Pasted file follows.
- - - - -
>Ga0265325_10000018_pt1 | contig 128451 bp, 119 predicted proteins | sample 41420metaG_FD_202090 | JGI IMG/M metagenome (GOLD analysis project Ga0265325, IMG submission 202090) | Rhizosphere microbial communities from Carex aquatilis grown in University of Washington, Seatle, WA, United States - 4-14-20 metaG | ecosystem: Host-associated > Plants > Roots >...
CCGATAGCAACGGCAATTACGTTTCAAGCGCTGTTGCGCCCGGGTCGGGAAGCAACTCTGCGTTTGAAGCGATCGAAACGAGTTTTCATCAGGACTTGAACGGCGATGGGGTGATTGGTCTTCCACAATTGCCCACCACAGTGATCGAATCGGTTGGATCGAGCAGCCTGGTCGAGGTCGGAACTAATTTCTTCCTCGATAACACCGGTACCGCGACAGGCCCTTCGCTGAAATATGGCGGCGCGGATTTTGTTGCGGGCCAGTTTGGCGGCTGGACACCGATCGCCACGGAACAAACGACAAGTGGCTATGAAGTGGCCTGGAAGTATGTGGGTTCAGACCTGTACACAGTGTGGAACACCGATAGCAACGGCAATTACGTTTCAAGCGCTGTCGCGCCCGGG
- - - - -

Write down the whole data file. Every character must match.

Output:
>Ga0265325_10000018_pt1 | contig 128451 bp, 119 predicted proteins | sample 41420metaG_FD_202090 | JGI IMG/M metagenome (GOLD analysis project Ga0265325, IMG submission 202090) | Rhizosphere microbial communities from Carex aquatilis grown in University of Washington, Seatle, WA, United States - 4-14-20 metaG | ecosystem: Host-associated > Plants > Roots >...
CCGATAGCAACGGCAATTACGTTTCAAGCGCTGTTGCGCCCGGGTCGGGAAGCAACTCTGCGTTTGAAGCGATCGAAACGAGTTTTCATCAGGACTTGAACGGCGATGGGGTGATTGGTCTTCCACAATTGCCCACCACAGTGATCGAATCGGTTGGATCGAGCAGCCTGGTCGAGGTCGGAACTAATTTCTTCCTCGATAACACCGGTACCGCGACAGGCCCTTCGCTGAAATATGGCGGCGCGGATTTTGTTGCGGGCCAGTTTGGCGGCTGGACACCGATCGCCACGGAACAAACGACAAGTGGCTATGAAGTGGCCTGGAAGTATGTGGGTTCAGACCTGTACACAGTGTGGAACACCGATAGCAACGGCAATTACGTTTCAAGCGCTGTCGCGCCCGGG